The new government’s attempts to soften up public opinion for the return of the Trans-Pacific Partnership Agreement is a masterclass in spin, writes ActionStation’s Laura O’Connell Rapira.
As outgoing RNZ news director at Brent Edwards recently said, we need to stop treating the goings-on of our democracy as a carnival or sport. Too often we talk about the tactics and personalities of politics more than the policy impacts on everyday New Zealanders.
It makes for entertaining headlines, but does it really convey the nuances of complex policy people need to wrap their heads around in order to participate meaningfully? I’m not convinced.
And yet here I am, adding my own 700 words worth of political analysis to describe what has been a masterclass in ‘priming’ and ‘agenda-setting’ from Prime Minister Jacinda Ardern and the New Zealand Labour Party.
The message they are spinning? “Sorry voters, but we had to swallow the worst parts of the TPPA. It’s not our fault, it’s National’s.”
This is, of course, patently untrue. The Labour-led government doesn’t have to forge ahead with a subpar trade deal that, according to MFAT’s own analysis of the benefits to New Zealand in signing the TPPA – back when the USA was still in – was only ever going to contribute a 0.9 per cent increase to GDP by 2030. Real GDP was already projected to increase by 47% in that time without TPPA. So that’s a 47.9% growth rate with TPPA or 47% without it. Labour don’t have to sign an average agreement that leaves the rights and interests of Māori vulnerable to foreign states and corporations who have no obligations under Te Tiriti o Waitangi.
They are choosing to push ahead with it. They just want us to think it’s not a choice.
Priming has its basis in cognitive psychology. It is about readying the public for a political decision using messages that foreshadow the outcome. It is about tapping into preconceptions to frame up the inevitability of your decision so the public accepts it more easily because they have been prepped for it.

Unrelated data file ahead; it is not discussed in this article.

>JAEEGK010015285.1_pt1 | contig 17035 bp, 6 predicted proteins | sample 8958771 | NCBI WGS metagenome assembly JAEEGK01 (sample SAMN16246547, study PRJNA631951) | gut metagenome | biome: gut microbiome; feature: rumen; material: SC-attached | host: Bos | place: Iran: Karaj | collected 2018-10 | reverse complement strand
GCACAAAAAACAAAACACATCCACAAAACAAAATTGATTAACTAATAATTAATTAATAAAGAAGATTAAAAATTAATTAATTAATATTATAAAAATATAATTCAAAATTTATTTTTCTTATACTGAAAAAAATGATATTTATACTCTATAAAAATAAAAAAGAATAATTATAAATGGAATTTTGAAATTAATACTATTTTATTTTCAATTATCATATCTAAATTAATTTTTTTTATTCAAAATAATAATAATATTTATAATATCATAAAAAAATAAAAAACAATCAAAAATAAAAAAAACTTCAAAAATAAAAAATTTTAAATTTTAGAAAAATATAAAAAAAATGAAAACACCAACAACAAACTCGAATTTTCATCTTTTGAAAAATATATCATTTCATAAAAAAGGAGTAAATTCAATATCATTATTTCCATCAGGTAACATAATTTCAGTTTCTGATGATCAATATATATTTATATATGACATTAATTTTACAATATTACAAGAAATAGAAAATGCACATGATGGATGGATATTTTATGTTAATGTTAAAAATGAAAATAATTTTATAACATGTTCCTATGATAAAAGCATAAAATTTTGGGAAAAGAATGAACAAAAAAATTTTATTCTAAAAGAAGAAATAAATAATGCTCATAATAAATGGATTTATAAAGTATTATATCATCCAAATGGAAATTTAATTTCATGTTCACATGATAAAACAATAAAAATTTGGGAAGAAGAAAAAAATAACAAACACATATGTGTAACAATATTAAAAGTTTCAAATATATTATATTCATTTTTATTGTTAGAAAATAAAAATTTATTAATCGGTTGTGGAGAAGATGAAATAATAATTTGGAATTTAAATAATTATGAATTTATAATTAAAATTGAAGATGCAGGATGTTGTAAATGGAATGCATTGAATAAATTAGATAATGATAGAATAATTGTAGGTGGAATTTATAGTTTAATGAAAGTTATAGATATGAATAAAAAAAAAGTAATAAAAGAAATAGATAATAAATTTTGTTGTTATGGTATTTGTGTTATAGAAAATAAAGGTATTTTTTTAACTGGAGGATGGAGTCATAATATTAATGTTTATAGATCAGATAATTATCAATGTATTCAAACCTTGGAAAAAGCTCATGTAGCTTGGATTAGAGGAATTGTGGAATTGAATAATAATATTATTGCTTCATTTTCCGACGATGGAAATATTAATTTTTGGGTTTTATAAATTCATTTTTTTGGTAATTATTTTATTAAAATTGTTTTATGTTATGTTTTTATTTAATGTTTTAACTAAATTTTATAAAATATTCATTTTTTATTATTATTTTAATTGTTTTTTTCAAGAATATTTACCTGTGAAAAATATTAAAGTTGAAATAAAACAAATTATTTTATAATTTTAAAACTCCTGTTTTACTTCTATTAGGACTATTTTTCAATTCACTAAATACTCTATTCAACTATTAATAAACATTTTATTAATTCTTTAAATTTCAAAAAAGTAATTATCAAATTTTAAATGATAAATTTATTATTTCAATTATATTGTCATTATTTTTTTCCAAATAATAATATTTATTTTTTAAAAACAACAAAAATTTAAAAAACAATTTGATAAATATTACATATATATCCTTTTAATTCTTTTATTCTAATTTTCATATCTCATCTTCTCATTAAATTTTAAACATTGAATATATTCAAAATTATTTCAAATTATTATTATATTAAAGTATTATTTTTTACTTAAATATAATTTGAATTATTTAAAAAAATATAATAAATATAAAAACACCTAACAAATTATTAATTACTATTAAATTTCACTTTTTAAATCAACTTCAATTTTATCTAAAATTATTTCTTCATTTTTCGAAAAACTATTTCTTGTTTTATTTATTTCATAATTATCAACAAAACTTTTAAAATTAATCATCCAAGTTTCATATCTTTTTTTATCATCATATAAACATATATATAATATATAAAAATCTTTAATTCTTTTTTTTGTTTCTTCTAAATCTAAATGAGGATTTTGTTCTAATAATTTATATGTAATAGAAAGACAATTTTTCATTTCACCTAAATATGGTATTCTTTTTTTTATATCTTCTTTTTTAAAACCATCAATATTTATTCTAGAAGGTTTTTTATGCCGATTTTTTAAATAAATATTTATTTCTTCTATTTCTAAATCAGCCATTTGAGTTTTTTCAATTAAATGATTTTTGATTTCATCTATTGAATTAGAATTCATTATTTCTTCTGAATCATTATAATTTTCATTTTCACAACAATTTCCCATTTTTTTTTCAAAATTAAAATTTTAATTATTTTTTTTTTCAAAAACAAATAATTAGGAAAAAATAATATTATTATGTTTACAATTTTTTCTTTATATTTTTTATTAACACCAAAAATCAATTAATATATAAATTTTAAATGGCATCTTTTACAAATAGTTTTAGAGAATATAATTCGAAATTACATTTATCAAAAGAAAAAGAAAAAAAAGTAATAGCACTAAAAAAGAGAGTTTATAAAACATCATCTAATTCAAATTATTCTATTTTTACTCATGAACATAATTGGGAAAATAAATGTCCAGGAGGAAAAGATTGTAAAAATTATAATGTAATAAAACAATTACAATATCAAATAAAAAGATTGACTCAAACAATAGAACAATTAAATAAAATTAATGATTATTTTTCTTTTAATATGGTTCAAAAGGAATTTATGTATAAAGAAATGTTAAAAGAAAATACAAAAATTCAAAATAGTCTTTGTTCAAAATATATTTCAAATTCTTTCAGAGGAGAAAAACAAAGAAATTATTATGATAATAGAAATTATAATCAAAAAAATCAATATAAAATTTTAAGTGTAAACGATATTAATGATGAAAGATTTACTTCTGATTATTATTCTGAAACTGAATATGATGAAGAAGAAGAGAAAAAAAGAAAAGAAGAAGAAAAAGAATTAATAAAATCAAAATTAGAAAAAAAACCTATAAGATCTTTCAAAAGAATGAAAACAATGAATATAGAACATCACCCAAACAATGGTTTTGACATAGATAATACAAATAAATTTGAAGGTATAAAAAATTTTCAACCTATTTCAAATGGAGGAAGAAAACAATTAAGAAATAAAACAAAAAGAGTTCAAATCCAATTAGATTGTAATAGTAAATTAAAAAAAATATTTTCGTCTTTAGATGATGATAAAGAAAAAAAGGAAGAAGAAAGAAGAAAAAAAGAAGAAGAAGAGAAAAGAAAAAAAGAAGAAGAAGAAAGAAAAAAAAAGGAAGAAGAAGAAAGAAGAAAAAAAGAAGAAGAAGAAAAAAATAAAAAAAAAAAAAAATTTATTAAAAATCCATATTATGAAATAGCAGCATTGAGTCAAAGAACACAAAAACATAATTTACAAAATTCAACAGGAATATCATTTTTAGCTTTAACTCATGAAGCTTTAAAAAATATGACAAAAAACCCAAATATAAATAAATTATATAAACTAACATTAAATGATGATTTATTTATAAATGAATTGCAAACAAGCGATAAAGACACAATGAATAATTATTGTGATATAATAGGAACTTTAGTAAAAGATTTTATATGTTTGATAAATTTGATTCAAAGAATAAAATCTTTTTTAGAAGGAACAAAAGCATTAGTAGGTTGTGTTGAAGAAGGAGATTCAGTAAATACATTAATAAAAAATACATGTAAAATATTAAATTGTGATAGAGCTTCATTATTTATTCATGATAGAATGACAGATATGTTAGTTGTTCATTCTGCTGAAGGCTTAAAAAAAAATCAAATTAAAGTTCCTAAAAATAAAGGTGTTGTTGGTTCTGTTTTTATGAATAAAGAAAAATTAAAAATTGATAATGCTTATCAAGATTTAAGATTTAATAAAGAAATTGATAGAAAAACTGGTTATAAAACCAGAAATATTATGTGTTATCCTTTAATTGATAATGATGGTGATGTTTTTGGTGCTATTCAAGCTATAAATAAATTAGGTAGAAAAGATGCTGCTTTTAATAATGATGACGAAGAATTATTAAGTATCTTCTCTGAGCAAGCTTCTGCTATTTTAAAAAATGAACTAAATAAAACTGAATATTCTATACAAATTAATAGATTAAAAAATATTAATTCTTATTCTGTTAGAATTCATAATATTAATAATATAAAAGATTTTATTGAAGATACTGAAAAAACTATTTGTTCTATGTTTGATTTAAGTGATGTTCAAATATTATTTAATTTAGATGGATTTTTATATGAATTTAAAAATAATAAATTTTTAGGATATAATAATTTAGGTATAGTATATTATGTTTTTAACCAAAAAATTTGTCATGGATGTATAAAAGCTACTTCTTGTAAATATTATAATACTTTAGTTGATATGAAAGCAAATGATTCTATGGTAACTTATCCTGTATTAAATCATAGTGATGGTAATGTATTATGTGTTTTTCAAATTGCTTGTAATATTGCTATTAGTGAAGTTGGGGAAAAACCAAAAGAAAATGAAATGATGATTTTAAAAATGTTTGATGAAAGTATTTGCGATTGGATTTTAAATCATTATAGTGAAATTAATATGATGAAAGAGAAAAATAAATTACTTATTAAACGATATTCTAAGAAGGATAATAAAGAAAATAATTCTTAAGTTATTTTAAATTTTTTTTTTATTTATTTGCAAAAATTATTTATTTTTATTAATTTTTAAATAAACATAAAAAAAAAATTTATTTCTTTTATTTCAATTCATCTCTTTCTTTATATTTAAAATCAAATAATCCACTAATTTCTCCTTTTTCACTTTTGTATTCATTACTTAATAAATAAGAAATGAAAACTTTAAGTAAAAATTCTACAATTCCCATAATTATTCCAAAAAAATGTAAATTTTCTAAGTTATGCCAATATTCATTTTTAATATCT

It’s Jacinda Ardern commenting on the likelihood of successfully negotiating changes to the most toxic clause in the TPPA – investor-state dispute resolution, or ISDS – with this statement: “I do acknowledge it will be difficult [at] this late stage to achieve this outcome, but that will not stop us from trying.”
For those new to the acronym-laden world of trade, ISDS is the mechanism which gives corporations the right to sue our government if they legislate at the expense of private profit, even if it’s in the public interest. Think: warnings on tobacco, removing sugary drinks from schools, passing a Zero Carbon Act or banning deep sea oil drilling. Pretty shit idea really.
Agenda-setting is a media and political theory developed in a study on the 1968 American presidential election. It describes how politicians (and others, including my homies at ActionStation) work to influence the salience of issues on the public agenda through the media, and increasingly social media. It’s Labour honing in on the headline grabber to ban foreign ownership of New Zealand property without having actual evidence to suggest this is the biggest problem in the housing market today. The hope is that ‘win’ will give them the political capital to say they made change, while still supporting the TPPA.
This might all sound very cynical. A Labour-New Zealand First-Green government was – and still is – our best hope for the hundreds of thousands of people who have taken action to oppose the worst parts of the TPPA over the past three years.
But as I was doing research for this piece, I went looking for a petition Labour had launched against the TPPA earlier this year. I found this:
The cynic in me says this is purposeful. The charitable digital campaigner in me hopes it’s just a glitch. Either way, it didn’t do much to reassure me that Labour will hold strong when it comes to the pressure they will face from business to finalise the TPPA, ISDS included.
This comment, deep in the select committee report on TPPA in 2016 did provide some relief though. Here’s what Labour said then:
“The TPPA will have ramifications for generations of New Zealanders. For their sake, we should not so lightly enter into an agreement which may exacerbate long-term challenges for our economy, workforce, and society.”
I agree. That’s why we’re crowdfunding these billboards into existence:
Laura O’Connell Rapira (Te Ātiawa, Ngāpuhi, Te Rarawa) is the co-director of ActionStation and co-founder of RockEnrol.